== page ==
You need to do only two things: trust the techniques, and practice, practice, practice.

CRACKING THE SAT BIOLOGY SUBJECT TESTS

This book is for students who want to raise their scores on the SAT Biology Ecological (Biology E) Subject Test or SAT Biology Molecular (Biology M) Subject Test. At The Princeton Review, we know what standardized test makers are up to. That’s because we study their tests. We know how these tests are put together, and we’ll use that information to help you raise your score.

How exactly will we do that? In two ways:

1   We’ll show you how to approach the test strategically.

2   We’ll teach you the biology you need to know to do well on the exam.

TO E OR NOT TO E?

As a student of biology, you can opt to take either the Biology E (Ecological) test or the Biology M (Molecular Biology) test. You may not take both tests on the same test day. Here’s how you should decide which test to take:

Take the Biology E test if you are more comfortable with questions about energy flow, biological interactions, and populations and communities. This section of the biology test is focused on ecology.

Take the Biology M test if you are more comfortable with topics such as biochemistry, cellular biology, and processes such as photosynthesis and respiration. This section of the test concentrates on molecular biology.

POINT 1: APPROACHING THE TEST STRATEGICALLY

You can improve your score on any multiple-choice exam by knowing a few basic strategies and test-taking techniques. The SAT Biology E/M Subject Test is no different. You should study the types of questions that show up on the exam, you should be wise to their design, and you should be familiar with the techniques that systematically lead to correct answers.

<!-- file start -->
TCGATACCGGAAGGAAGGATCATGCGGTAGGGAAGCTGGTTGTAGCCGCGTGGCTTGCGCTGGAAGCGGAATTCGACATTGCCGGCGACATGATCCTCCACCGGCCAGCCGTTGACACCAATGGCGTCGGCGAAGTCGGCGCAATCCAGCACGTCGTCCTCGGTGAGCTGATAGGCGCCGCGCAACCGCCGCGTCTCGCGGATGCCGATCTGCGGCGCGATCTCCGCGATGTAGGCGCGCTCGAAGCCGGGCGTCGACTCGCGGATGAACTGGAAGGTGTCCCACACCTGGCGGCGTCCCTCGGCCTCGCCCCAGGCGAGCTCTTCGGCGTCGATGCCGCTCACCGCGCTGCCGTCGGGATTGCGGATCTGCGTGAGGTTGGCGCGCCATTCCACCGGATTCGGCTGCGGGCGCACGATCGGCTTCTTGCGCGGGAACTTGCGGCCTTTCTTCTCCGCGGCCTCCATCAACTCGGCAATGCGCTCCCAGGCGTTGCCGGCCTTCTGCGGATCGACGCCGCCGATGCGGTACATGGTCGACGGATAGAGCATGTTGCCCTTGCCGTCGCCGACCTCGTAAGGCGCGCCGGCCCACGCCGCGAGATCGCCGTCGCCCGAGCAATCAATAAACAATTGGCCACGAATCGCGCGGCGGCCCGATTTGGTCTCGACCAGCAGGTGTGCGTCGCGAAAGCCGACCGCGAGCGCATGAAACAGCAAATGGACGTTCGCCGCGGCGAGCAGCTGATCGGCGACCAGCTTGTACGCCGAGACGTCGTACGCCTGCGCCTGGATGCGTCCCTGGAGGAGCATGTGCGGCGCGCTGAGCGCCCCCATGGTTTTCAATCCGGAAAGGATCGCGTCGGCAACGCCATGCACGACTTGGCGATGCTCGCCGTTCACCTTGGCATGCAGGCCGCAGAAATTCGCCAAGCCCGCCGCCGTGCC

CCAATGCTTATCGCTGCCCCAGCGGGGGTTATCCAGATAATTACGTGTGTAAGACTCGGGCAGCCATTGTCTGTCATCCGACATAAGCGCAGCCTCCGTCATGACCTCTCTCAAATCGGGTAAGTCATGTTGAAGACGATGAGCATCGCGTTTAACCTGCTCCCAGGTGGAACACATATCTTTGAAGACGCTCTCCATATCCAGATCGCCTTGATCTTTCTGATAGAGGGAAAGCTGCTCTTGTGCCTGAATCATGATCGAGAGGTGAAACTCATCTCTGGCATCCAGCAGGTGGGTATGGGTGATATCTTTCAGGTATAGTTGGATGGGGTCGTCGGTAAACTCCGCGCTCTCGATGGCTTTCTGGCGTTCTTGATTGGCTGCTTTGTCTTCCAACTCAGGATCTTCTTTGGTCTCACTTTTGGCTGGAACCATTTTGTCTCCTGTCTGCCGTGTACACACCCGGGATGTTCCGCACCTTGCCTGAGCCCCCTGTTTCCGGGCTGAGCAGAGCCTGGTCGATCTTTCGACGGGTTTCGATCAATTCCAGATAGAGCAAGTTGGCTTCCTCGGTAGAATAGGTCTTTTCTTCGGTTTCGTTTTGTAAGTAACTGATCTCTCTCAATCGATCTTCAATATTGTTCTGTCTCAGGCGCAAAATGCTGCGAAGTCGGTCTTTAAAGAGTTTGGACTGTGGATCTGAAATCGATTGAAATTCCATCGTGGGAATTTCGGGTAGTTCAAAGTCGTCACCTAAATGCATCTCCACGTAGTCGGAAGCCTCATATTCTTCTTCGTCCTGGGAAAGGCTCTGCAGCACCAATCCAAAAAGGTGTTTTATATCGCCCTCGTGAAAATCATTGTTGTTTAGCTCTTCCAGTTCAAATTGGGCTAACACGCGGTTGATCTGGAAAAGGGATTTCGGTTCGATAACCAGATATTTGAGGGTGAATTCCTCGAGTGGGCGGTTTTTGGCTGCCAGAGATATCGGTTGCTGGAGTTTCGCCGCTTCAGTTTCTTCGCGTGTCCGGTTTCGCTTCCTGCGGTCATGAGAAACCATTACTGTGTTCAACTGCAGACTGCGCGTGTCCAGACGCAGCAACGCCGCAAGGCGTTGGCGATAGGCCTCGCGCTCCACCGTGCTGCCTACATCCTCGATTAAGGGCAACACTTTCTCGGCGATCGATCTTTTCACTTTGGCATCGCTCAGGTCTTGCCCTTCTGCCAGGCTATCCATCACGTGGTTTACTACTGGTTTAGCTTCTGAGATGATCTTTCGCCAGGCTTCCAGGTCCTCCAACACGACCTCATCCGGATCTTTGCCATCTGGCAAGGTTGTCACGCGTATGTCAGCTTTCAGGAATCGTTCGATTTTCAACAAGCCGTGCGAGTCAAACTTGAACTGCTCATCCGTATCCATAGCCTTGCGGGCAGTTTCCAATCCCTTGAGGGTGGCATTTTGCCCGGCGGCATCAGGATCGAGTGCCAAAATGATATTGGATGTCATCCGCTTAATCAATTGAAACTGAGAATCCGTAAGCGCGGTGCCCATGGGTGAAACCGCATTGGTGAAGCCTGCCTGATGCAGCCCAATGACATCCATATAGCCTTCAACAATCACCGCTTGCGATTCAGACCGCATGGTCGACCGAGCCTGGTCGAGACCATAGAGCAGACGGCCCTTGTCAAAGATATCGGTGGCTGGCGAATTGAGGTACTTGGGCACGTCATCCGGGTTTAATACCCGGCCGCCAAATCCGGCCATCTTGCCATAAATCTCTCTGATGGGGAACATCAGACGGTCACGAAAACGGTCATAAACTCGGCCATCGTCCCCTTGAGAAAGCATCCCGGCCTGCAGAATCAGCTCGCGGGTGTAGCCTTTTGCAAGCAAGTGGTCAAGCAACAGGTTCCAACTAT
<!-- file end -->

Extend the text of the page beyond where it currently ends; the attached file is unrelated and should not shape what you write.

When you sit down to take the SAT Biology E/M Subject Test, you’ll see some questions whose answers you don’t know right away. Without knowing the techniques that improve your chances of getting the correct answer, you might panic. In Chapter 2 of this book, we’ll show you eight strategies that will help you outsmart the SAT Biology E/M Subject Test. Learn our strategies, and if you do see an unexpected question or a question that tests an unfamiliar topic, you won’t panic. Why? Because you have the ammunition you need to improve your chances of getting the right answer.

Practice and Practice Tests

This book is interactive. We rehearse you over and over again on the subjects and strategies we teach. We don’t present a long array of drill questions at the end of a chapter. Instead, we watch your progress paragraph by paragraph, page by page. We take what you need to know and drive it into your head, word by word, and sentence by sentence.